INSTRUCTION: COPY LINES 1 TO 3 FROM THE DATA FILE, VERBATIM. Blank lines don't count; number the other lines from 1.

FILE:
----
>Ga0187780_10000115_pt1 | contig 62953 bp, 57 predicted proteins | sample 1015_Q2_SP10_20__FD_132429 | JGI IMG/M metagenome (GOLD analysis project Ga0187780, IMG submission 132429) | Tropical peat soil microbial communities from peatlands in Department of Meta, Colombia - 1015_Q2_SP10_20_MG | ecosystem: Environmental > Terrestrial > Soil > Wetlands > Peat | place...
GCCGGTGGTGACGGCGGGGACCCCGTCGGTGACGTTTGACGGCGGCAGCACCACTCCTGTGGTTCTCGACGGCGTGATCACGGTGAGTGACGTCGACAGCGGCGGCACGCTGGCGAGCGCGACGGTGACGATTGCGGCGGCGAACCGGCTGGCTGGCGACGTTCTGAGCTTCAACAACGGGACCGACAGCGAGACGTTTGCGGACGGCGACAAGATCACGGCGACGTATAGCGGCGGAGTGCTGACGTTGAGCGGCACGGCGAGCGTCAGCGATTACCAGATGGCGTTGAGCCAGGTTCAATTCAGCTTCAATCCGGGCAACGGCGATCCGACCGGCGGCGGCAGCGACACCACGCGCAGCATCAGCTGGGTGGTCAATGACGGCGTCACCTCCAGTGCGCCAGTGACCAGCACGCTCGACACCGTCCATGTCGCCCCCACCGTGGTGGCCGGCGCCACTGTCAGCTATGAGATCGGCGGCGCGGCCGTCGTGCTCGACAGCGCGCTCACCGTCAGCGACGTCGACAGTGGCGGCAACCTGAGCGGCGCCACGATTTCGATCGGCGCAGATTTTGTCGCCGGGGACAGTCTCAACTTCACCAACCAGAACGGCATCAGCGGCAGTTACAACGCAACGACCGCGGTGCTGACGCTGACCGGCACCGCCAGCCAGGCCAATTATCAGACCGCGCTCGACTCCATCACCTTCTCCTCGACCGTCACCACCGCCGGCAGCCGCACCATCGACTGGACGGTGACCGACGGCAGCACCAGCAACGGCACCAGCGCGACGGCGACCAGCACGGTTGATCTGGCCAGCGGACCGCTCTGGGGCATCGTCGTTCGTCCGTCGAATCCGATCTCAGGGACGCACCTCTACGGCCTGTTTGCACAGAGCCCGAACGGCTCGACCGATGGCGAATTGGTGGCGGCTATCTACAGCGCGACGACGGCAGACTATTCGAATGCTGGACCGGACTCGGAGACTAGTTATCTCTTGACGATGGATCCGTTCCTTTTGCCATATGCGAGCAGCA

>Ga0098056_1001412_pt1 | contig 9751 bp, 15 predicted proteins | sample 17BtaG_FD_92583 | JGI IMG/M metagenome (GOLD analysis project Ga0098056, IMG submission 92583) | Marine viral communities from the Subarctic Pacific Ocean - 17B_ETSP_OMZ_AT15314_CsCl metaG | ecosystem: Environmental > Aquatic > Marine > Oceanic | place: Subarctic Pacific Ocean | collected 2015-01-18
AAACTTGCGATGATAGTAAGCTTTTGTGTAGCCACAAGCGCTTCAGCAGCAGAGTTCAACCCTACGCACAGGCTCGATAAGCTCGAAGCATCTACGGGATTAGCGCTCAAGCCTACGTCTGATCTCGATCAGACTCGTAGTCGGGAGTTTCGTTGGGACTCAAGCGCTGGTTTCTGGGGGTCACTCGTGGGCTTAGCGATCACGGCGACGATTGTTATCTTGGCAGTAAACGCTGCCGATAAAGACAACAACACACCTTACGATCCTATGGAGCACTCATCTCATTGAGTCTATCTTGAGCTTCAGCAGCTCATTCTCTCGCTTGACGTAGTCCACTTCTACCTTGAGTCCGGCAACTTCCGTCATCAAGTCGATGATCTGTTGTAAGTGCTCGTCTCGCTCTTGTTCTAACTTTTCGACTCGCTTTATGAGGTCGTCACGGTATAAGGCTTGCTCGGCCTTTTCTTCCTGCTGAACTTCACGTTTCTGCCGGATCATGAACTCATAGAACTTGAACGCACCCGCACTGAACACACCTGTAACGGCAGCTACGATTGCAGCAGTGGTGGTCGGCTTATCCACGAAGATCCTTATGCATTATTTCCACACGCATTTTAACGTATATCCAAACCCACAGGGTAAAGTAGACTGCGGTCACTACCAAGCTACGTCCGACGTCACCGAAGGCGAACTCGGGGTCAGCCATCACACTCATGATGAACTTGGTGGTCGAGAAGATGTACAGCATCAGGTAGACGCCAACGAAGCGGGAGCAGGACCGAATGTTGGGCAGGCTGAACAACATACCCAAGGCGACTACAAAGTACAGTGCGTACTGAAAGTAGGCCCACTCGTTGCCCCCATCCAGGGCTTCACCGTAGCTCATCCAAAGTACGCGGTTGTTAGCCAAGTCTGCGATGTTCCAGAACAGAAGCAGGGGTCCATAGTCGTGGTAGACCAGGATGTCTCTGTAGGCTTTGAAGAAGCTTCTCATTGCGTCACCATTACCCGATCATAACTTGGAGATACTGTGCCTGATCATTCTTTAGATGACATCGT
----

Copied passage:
>Ga0187780_10000115_pt1 | contig 62953 bp, 57 predicted proteins | sample 1015_Q2_SP10_20__FD_132429 | JGI IMG/M metagenome (GOLD analysis project Ga0187780, IMG submission 132429) | Tropical peat soil microbial communities from peatlands in Department of Meta, Colombia - 1015_Q2_SP10_20_MG | ecosystem: Environmental > Terrestrial > Soil > Wetlands > Peat | place...
GCCGGTGGTGACGGCGGGGACCCCGTCGGTGACGTTTGACGGCGGCAGCACCACTCCTGTGGTTCTCGACGGCGTGATCACGGTGAGTGACGTCGACAGCGGCGGCACGCTGGCGAGCGCGACGGTGACGATTGCGGCGGCGAACCGGCTGGCTGGCGACGTTCTGAGCTTCAACAACGGGACCGACAGCGAGACGTTTGCGGACGGCGACAAGATCACGGCGACGTATAGCGGCGGAGTGCTGACGTTGAGCGGCACGGCGAGCGTCAGCGATTACCAGATGGCGTTGAGCCAGGTTCAATTCAGCTTCAATCCGGGCAACGGCGATCCGACCGGCGGCGGCAGCGACACCACGCGCAGCATCAGCTGGGTGGTCAATGACGGCGTCACCTCCAGTGCGCCAGTGACCAGCACGCTCGACACCGTCCATGTCGCCCCCACCGTGGTGGCCGGCGCCACTGTCAGCTATGAGATCGGCGGCGCGGCCGTCGTGCTCGACAGCGCGCTCACCGTCAGCGACGTCGACAGTGGCGGCAACCTGAGCGGCGCCACGATTTCGATCGGCGCAGATTTTGTCGCCGGGGACAGTCTCAACTTCACCAACCAGAACGGCATCAGCGGCAGTTACAACGCAACGACCGCGGTGCTGACGCTGACCGGCACCGCCAGCCAGGCCAATTATCAGACCGCGCTCGACTCCATCACCTTCTCCTCGACCGTCACCACCGCCGGCAGCCGCACCATCGACTGGACGGTGACCGACGGCAGCACCAGCAACGGCACCAGCGCGACGGCGACCAGCACGGTTGATCTGGCCAGCGGACCGCTCTGGGGCATCGTCGTTCGTCCGTCGAATCCGATCTCAGGGACGCACCTCTACGGCCTGTTTGCACAGAGCCCGAACGGCTCGACCGATGGCGAATTGGTGGCGGCTATCTACAGCGCGACGACGGCAGACTATTCGAATGCTGGACCGGACTCGGAGACTAGTTATCTCTTGACGATGGATCCGTTCCTTTTGCCATATGCGAGCAGCA

>Ga0098056_1001412_pt1 | contig 9751 bp, 15 predicted proteins | sample 17BtaG_FD_92583 | JGI IMG/M metagenome (GOLD analysis project Ga0098056, IMG submission 92583) | Marine viral communities from the Subarctic Pacific Ocean - 17B_ETSP_OMZ_AT15314_CsCl metaG | ecosystem: Environmental > Aquatic > Marine > Oceanic | place: Subarctic Pacific Ocean | collected 2015-01-18